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I am planning to run a new full node, from scratch, using Parity.

From what I understand, it is imperative to use SSD disk(s) in order to do be able to do initial sync and keep up with the network.

However, I am unable to find any references to feasibility/performance of syncing + running a full node with 4 SSD disks (Samsung SM863a) in a RAID 10 setup.

Would it be able to handle the I/O load, or it is better to run single SSD? Would RAID setup actually wear the disks more/sooner?

I have tried running a test setup, on a server (32GB RAM, of which I allocated most to caching options in Parity, with 16GB cache-size) with 4 HGST HDDs, in RAID 10, but after 3 days of running it is around block 2,700,000 and is slowing down, so it would take around 60 days at this rate to fully sync.

Many posts that I found always refer to HDDs being a problem and apparently SSD disk is the way to go, but I really don't want to invest into a new setup just to find out that it will again sync at the very slow speed.

Any experiences and/or advices are very welcome :)

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TLDR; you probably just want to save some money by replacing/adding a single SSD to your array instead of running it in RAID 10.

With a high enough mirroring level and a large enough disk cache, you could probably sync the Ethereum blockchain on a HDD, but one SSD will do due to the low latency of random seeks; there's no need to put SSDs into RAID.

You haven't mentioned whether you're doing software or hardware RAID, but in any case, I'm guessing your system is more than capable of handling RAID 10 without any negative effects on syncing if it just boils down to the use of RAID itself.

Will see more wear? Yes: you are writing twice as much data due to the mirrored portion of your RAID 10 (the RAID 1 part). So it's an increase by at least (and close to) a factor of two. But the wear is spread out over four disks, so I think you'd see a per-disk life expectancy of roughly double what you'd see in a RAID 1 or JBOD setup (i.e., you'll be doing less swapping out of disks due to wear); OTOH, at present rates, it'll probably take a very long time to wear out the disks (on the order of years/decades, if not more, to attain the number of write cycles even the lowliest of SSDs are rated for).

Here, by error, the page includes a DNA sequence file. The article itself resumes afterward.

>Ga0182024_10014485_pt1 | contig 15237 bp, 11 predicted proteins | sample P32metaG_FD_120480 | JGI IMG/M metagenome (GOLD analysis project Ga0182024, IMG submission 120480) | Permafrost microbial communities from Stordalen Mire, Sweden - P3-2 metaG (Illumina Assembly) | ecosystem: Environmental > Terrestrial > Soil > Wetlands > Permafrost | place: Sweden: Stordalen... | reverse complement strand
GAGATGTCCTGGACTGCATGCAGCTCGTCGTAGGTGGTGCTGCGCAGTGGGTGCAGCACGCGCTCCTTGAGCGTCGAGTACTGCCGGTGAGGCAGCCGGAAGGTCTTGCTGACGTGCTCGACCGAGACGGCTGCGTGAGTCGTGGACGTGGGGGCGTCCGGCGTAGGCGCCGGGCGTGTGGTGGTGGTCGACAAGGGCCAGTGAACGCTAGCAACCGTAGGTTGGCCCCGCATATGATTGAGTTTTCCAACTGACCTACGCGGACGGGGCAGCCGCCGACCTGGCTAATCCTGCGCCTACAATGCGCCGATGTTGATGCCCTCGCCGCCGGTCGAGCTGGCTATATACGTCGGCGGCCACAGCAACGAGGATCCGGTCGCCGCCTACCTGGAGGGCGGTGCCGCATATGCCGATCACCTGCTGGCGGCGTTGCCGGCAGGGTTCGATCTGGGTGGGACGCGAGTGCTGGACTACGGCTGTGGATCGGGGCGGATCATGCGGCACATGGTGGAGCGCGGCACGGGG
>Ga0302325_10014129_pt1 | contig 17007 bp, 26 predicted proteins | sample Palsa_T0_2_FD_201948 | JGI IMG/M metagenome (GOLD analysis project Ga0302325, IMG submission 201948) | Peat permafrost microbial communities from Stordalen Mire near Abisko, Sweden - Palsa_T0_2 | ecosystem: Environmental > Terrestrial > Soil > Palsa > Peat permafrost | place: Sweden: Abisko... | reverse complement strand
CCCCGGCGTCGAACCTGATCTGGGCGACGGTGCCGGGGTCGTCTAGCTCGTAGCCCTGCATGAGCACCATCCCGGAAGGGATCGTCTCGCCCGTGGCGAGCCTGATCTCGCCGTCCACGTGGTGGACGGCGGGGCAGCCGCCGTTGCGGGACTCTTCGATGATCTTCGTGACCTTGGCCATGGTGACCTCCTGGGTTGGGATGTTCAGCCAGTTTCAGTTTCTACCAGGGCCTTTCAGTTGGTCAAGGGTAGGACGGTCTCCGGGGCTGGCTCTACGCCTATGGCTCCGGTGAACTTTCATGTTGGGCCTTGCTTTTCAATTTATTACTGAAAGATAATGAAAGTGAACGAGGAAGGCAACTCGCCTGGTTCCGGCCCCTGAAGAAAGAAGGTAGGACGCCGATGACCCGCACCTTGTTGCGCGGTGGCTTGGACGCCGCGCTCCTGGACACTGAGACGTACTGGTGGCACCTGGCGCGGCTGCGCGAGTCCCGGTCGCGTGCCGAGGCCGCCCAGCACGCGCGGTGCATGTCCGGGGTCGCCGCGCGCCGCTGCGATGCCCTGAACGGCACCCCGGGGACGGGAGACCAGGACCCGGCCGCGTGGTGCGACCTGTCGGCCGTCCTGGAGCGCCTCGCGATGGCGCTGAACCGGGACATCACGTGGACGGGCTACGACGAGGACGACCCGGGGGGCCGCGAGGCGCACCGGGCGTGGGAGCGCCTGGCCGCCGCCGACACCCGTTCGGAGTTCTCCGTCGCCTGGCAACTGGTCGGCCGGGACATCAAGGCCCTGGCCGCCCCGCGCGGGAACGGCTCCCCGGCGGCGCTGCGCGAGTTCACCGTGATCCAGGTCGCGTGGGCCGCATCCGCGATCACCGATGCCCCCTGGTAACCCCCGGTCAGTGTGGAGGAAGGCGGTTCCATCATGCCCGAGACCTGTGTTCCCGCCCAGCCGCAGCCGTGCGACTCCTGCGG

Thus, the answer to whether your described setup would work is yes. But I have a different question: why are you thinking of RAID10? (I'll assume a 2x2 array) Is it because you need/want RAID 10 for some other purpose? The only reason I can think of needing RAID 10 is because perhaps you plan on resilvering an existing pool to switch to SSDs with zero downtime (if you're on ZFS, there are probably better ways around this). Here's why I think RAID 1 is more suitable than RAID 10 for this upgrade: If you've got a RAID stripe (RAID 0), then I'm guessing this is to increase your read throughput and/or latency and/or total addressable capacity and it's already meeting your needs. But a not-particularly-speedy SSD can give you more than 2x throughput than an HDD -- and thus provides at least as much throughput as a striped HDD volume. It also gives you far more IOPs than a 2-disk striped HDD volume (two or more orders of magnitude). Because Ethereum is essentially a giant database in which there are many reads/writes, the low disk access latency of SSDs provides a HUGE advantage in terms of blockchain sync speed. Unless you need to RAID your SSDs to achieve the single-volume capacity you need, you can save your money and skip striping your SSDs.

I also think you should skip mirroring this disk as well, unless you plan on keeping things other than the blockchain on it or you want to achieve higher uptime due to online redundancy (e.g., in a production server environment). I would assume you'd actually want node-level redundancy in a high-availability setup anyway, so disk mirroring wouldn't entirely address high availability, anyway. You can always resync the blockchain if/when your disk goes kaput -- no real data loss (I'm assuming you back up your keys separately -- redundancy is not backup and untested copies are not backups!). To reduce sync time, if your volumes/disks support snapshotting you can always snapshot and dump your data to a lower-cost medium like your existing HDDs. Then a restore is as simple as restoring from the snapshots and you only need to do a partial resync. In this case, the IOPs advantage of SSDs is moot -- you just need throughput to restore your backup which your HDDs provide more than enough of. The full Ethereum blockchain (instead of pruned syncs) is about 350GB at the moment. You could restore that amount of data to an SSD from a single HDD in less than an hour (assuming 120MB/s HDD transfer rate). So... no need for mirroring, either!